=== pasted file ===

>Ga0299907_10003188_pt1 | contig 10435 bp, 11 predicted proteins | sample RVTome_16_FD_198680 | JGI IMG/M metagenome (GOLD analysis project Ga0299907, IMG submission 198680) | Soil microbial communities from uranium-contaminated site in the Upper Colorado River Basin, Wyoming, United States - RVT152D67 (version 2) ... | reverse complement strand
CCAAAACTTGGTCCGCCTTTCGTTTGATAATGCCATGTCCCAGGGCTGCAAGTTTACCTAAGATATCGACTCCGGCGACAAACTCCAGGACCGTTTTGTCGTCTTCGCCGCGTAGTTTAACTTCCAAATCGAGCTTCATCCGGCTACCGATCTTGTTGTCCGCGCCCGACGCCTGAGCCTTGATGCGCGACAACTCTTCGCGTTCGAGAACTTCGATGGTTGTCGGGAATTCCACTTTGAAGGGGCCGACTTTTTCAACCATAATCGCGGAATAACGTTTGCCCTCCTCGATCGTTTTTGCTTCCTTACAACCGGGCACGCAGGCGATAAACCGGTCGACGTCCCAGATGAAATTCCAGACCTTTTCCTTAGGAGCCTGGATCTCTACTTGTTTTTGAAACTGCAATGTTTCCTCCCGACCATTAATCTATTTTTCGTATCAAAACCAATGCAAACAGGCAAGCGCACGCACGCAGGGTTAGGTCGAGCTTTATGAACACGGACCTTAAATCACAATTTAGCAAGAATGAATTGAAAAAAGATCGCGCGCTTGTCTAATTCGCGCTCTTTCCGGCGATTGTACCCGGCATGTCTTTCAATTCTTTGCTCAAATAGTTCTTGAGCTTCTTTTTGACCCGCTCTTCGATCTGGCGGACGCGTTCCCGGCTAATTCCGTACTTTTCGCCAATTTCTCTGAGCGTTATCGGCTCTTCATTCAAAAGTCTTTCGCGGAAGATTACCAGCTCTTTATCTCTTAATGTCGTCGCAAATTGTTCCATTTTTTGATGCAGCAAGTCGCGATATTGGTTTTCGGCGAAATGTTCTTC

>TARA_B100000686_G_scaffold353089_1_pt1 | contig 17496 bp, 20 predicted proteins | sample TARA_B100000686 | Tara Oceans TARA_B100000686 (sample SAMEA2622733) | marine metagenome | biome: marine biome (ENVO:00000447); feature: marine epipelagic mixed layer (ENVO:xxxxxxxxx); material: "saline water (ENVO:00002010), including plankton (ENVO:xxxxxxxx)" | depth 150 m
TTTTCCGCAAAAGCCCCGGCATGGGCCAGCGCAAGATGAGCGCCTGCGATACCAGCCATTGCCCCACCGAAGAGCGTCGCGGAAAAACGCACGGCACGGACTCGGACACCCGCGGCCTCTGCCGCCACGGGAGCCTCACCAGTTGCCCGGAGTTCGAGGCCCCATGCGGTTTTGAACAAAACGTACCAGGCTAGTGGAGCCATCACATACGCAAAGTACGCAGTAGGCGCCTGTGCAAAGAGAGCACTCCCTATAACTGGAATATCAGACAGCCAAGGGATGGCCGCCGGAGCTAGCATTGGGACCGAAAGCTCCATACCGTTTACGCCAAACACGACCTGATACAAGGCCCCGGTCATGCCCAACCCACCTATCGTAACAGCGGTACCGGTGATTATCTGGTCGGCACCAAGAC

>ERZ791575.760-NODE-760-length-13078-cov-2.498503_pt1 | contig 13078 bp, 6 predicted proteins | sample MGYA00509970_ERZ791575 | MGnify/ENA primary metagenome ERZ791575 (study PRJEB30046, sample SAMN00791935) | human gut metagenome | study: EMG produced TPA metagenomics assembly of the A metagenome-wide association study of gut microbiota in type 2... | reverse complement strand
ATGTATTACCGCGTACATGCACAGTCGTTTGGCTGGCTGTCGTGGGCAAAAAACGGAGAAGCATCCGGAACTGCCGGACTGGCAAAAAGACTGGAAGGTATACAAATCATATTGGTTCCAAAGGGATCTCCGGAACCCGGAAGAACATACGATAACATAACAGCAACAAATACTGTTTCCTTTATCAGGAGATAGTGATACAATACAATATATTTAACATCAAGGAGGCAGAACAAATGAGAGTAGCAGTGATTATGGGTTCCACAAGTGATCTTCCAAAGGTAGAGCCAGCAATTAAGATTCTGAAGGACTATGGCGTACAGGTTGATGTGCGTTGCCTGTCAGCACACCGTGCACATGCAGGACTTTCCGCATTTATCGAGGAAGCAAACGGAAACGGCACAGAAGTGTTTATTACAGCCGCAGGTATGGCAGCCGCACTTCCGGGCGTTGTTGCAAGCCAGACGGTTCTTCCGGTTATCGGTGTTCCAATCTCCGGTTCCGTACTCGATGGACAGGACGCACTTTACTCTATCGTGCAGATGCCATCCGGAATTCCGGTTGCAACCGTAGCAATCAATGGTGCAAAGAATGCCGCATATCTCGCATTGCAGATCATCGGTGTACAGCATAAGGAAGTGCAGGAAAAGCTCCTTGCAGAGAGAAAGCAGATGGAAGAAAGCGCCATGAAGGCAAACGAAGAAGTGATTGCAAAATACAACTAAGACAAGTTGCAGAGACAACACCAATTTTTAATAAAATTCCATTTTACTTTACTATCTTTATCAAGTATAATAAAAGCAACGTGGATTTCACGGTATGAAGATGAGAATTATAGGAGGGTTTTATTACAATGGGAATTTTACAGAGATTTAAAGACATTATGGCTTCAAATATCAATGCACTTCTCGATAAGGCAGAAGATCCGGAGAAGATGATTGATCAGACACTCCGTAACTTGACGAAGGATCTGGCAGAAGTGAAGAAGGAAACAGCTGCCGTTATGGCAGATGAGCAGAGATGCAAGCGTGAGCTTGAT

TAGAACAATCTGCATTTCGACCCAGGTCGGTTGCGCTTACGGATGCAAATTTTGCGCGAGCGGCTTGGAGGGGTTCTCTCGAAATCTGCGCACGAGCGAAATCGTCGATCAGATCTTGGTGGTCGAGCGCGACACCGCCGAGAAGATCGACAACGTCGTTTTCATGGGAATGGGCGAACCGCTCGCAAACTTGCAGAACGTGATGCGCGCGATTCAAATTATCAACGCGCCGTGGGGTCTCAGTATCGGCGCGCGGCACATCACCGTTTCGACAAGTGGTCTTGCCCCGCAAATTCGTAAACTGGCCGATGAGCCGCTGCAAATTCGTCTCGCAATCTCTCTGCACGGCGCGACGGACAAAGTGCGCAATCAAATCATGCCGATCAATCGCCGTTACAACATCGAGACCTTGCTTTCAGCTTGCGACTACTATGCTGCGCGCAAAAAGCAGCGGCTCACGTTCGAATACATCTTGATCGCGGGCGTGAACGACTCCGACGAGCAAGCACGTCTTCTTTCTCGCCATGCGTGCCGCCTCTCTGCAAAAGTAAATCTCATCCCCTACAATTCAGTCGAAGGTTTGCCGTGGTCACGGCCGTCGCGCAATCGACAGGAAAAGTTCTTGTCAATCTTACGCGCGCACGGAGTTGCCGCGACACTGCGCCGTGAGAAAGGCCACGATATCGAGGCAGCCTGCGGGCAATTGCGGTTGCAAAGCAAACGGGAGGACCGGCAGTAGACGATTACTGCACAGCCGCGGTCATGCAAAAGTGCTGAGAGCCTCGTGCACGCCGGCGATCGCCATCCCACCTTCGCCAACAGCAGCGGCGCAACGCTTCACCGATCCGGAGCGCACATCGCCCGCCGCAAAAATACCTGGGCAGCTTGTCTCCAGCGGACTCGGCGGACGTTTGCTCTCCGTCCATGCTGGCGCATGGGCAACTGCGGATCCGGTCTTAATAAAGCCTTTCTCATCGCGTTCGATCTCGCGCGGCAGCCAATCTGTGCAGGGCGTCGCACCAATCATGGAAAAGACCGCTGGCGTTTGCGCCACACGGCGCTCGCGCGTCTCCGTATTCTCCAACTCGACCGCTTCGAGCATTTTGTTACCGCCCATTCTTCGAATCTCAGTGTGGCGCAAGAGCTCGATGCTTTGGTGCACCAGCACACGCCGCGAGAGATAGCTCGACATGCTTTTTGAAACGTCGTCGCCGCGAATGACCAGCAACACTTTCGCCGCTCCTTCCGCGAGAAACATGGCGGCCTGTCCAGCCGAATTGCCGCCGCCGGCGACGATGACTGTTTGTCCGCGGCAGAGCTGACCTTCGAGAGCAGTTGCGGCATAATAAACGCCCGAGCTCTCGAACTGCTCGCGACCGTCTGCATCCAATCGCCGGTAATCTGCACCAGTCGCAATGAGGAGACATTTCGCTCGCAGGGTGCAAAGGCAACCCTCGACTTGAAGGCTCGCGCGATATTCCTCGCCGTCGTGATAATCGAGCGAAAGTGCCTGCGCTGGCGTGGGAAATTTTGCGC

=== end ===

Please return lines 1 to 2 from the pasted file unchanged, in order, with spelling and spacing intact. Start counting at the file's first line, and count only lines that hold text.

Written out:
>Ga0299907_10003188_pt1 | contig 10435 bp, 11 predicted proteins | sample RVTome_16_FD_198680 | JGI IMG/M metagenome (GOLD analysis project Ga0299907, IMG submission 198680) | Soil microbial communities from uranium-contaminated site in the Upper Colorado River Basin, Wyoming, United States - RVT152D67 (version 2) ... | reverse complement strand
CCAAAACTTGGTCCGCCTTTCGTTTGATAATGCCATGTCCCAGGGCTGCAAGTTTACCTAAGATATCGACTCCGGCGACAAACTCCAGGACCGTTTTGTCGTCTTCGCCGCGTAGTTTAACTTCCAAATCGAGCTTCATCCGGCTACCGATCTTGTTGTCCGCGCCCGACGCCTGAGCCTTGATGCGCGACAACTCTTCGCGTTCGAGAACTTCGATGGTTGTCGGGAATTCCACTTTGAAGGGGCCGACTTTTTCAACCATAATCGCGGAATAACGTTTGCCCTCCTCGATCGTTTTTGCTTCCTTACAACCGGGCACGCAGGCGATAAACCGGTCGACGTCCCAGATGAAATTCCAGACCTTTTCCTTAGGAGCCTGGATCTCTACTTGTTTTTGAAACTGCAATGTTTCCTCCCGACCATTAATCTATTTTTCGTATCAAAACCAATGCAAACAGGCAAGCGCACGCACGCAGGGTTAGGTCGAGCTTTATGAACACGGACCTTAAATCACAATTTAGCAAGAATGAATTGAAAAAAGATCGCGCGCTTGTCTAATTCGCGCTCTTTCCGGCGATTGTACCCGGCATGTCTTTCAATTCTTTGCTCAAATAGTTCTTGAGCTTCTTTTTGACCCGCTCTTCGATCTGGCGGACGCGTTCCCGGCTAATTCCGTACTTTTCGCCAATTTCTCTGAGCGTTATCGGCTCTTCATTCAAAAGTCTTTCGCGGAAGATTACCAGCTCTTTATCTCTTAATGTCGTCGCAAATTGTTCCATTTTTTGATGCAGCAAGTCGCGATATTGGTTTTCGGCGAAATGTTCTTC